The Rod Stevens report notes that we're not building missing middle housing like duplexes and cottage courts for seniors, empty nesters, and first-time buyers.

Earlier this week, the U.S. Department of Housing and Urban Development (HUD) released its 2023 numbers for the Median Family Income for the Durham-Chapel Hill metro area. In 2022, the median family income was $95,500, which means that the typical family in our area made just under six figures.

But as of Monday, the median family income is now $116,200, a twenty-two percent increase in just one year. If you’ve ever heard someone wonder how people are able to afford the high cost of housing in our area, the dramatic increase in incomes tells part of the story. (HUD also calculates the rise in rents, which it estimated rose 10 percent over the past year).

The median family income is more than just a statistic. It is one of the key tools used in determining the income levels for subsidized affordable housing in our community. Here are HUD’s numbers for this year:

Whenever the town negotiates with developers to provide affordable housing (not the ideal strategy), they use these income limits to determine what counts as affordable. For example, when the town recently approved Grubb Properties’ proposal to build an apartment building downtown, they did so with the stipulation that Grubb rent five of the 150 units in its apartment building to people making 80 percent of AMI (Area Median Income, which is used interchangeably with MFI, or median family income).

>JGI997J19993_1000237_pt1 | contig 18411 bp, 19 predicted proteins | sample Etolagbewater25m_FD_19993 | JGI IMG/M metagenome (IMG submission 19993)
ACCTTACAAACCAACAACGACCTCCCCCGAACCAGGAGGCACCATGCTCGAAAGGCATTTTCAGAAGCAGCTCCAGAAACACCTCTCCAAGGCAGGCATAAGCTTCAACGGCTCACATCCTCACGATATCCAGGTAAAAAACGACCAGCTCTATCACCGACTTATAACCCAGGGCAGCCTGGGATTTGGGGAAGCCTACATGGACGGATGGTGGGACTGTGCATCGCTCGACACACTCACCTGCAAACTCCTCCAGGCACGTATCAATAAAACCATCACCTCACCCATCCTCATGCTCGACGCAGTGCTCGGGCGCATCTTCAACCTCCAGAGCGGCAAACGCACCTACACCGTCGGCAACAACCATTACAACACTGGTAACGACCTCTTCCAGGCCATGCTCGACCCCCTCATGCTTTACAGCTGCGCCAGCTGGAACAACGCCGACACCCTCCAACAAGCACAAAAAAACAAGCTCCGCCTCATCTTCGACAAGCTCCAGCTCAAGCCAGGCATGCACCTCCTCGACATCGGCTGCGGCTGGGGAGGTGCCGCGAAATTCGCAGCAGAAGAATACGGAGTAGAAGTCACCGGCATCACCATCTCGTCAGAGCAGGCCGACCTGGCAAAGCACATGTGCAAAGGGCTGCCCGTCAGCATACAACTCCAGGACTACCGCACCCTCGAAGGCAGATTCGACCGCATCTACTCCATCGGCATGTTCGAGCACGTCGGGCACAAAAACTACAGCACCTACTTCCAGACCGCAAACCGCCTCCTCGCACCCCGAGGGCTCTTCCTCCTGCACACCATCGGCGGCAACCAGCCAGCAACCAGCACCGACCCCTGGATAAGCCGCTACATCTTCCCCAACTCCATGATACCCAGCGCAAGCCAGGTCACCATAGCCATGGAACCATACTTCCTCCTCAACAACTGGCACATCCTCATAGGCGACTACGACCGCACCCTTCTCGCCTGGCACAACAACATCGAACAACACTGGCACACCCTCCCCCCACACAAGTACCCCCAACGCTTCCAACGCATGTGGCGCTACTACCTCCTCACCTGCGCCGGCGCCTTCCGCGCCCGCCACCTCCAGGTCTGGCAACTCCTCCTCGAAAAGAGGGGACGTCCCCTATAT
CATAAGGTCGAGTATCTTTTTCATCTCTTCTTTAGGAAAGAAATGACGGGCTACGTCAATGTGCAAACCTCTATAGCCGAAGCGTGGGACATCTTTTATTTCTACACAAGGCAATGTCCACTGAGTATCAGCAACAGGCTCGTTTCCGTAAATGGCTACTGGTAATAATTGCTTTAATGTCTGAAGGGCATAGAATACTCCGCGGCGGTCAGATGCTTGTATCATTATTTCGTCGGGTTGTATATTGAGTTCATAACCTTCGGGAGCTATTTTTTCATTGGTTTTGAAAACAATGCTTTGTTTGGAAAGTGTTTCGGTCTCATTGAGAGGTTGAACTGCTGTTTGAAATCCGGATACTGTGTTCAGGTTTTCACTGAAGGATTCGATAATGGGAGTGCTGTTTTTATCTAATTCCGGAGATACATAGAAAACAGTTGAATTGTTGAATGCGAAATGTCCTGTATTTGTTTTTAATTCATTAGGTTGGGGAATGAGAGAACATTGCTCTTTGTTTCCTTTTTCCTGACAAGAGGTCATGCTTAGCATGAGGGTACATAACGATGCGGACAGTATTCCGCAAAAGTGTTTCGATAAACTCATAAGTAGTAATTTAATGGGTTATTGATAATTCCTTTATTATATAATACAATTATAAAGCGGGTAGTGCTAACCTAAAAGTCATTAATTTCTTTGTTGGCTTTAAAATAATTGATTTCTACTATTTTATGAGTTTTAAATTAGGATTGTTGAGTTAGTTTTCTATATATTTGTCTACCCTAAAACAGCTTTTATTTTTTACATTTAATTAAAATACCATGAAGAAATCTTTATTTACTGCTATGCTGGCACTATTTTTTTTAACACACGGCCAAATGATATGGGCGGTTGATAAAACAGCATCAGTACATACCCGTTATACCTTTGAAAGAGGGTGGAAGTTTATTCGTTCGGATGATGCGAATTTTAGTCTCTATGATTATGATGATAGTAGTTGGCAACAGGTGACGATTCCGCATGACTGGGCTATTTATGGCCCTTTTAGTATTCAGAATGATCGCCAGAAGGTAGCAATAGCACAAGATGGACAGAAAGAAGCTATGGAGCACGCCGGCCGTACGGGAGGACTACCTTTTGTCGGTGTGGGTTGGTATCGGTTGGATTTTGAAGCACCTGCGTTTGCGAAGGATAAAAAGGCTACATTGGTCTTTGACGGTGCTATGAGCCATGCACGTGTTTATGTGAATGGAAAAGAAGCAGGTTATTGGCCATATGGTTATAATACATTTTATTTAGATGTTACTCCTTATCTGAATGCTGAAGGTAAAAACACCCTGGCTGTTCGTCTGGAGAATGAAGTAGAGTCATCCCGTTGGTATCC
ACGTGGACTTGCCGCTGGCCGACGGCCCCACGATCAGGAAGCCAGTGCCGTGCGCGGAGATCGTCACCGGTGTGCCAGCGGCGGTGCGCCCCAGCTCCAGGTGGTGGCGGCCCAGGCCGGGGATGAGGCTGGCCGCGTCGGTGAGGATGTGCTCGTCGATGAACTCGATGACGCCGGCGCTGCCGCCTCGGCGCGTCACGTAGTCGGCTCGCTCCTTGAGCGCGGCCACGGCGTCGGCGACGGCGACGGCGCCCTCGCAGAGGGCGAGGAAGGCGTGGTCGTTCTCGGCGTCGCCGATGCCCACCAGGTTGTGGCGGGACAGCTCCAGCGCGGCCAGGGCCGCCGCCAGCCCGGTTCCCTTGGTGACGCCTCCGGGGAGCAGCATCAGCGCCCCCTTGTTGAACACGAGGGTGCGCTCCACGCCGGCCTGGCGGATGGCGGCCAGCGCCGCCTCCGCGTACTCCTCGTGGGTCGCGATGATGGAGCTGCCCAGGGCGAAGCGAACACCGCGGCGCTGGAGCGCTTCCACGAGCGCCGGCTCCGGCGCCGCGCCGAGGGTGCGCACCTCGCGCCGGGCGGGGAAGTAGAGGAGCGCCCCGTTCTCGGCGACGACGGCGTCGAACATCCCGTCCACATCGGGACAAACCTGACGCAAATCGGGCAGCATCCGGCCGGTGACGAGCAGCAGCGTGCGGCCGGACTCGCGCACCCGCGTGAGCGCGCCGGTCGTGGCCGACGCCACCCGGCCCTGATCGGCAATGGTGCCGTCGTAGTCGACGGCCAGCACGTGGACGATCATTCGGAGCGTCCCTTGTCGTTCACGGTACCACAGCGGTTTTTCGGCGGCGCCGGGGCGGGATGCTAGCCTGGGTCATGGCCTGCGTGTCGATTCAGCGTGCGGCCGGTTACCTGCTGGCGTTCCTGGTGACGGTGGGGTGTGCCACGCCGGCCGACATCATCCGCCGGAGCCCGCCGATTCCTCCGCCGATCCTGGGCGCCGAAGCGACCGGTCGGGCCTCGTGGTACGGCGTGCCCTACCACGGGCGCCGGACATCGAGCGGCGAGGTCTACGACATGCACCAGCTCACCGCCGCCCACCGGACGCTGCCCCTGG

Under the new numbers, this means that a single person renting a 1-bedroom apartment will need to make less than $56,650 to qualify for the subsidized apartment, which will be priced below the market rate. (Under these guidelines, an apartment can charge no more then 30 percent of one’s income in rent, which means that a single person making $56,650 would pay $1416.25 a month.)

Fortunately for renters and home buyers, the rise in the incomes that qualify one for affordable housing is capped at five percent a year. But, the increases in incomes, materials, land, and other factors impact the people who build housing, whether it’s local governments, nonprofits, or for-profit companies, which will make it even harder to produce sufficient affordable housing in the future.

This is why it is important to do all the things when it comes to housing, and not just rely on a single strategy.

Martin Johnson lives in Chapel Hill. He teaches film studies courses at the University of North Carolina at Chapel Hill. He is also a member of NEXT Chapel Hill-Carrboro and the Bicycle Alliance of Chapel...